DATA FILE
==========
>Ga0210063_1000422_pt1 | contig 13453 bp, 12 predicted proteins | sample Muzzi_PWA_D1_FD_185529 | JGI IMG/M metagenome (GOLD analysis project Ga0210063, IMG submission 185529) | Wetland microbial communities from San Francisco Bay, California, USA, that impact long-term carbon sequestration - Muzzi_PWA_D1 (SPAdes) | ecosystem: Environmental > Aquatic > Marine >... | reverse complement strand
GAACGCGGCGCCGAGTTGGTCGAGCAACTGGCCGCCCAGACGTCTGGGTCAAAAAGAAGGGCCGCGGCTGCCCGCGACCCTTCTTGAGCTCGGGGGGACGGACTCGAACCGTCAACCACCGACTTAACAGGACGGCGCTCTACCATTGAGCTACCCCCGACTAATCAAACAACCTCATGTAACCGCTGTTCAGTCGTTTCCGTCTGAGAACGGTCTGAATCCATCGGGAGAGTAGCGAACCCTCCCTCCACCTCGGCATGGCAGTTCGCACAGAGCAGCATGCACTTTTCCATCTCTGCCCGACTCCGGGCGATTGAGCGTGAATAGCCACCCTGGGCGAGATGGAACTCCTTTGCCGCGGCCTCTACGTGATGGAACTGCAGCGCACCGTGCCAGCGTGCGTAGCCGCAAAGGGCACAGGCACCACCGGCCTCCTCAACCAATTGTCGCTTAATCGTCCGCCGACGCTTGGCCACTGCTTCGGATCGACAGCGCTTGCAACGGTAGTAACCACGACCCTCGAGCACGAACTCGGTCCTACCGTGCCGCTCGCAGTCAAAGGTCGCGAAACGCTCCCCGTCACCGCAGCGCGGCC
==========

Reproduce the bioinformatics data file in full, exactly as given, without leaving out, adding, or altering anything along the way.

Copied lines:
>Ga0210063_1000422_pt1 | contig 13453 bp, 12 predicted proteins | sample Muzzi_PWA_D1_FD_185529 | JGI IMG/M metagenome (GOLD analysis project Ga0210063, IMG submission 185529) | Wetland microbial communities from San Francisco Bay, California, USA, that impact long-term carbon sequestration - Muzzi_PWA_D1 (SPAdes) | ecosystem: Environmental > Aquatic > Marine >... | reverse complement strand
GAACGCGGCGCCGAGTTGGTCGAGCAACTGGCCGCCCAGACGTCTGGGTCAAAAAGAAGGGCCGCGGCTGCCCGCGACCCTTCTTGAGCTCGGGGGGACGGACTCGAACCGTCAACCACCGACTTAACAGGACGGCGCTCTACCATTGAGCTACCCCCGACTAATCAAACAACCTCATGTAACCGCTGTTCAGTCGTTTCCGTCTGAGAACGGTCTGAATCCATCGGGAGAGTAGCGAACCCTCCCTCCACCTCGGCATGGCAGTTCGCACAGAGCAGCATGCACTTTTCCATCTCTGCCCGACTCCGGGCGATTGAGCGTGAATAGCCACCCTGGGCGAGATGGAACTCCTTTGCCGCGGCCTCTACGTGATGGAACTGCAGCGCACCGTGCCAGCGTGCGTAGCCGCAAAGGGCACAGGCACCACCGGCCTCCTCAACCAATTGTCGCTTAATCGTCCGCCGACGCTTGGCCACTGCTTCGGATCGACAGCGCTTGCAACGGTAGTAACCACGACCCTCGAGCACGAACTCGGTCCTACCGTGCCGCTCGCAGTCAAAGGTCGCGAAACGCTCCCCGTCACCGCAGCGCGGCC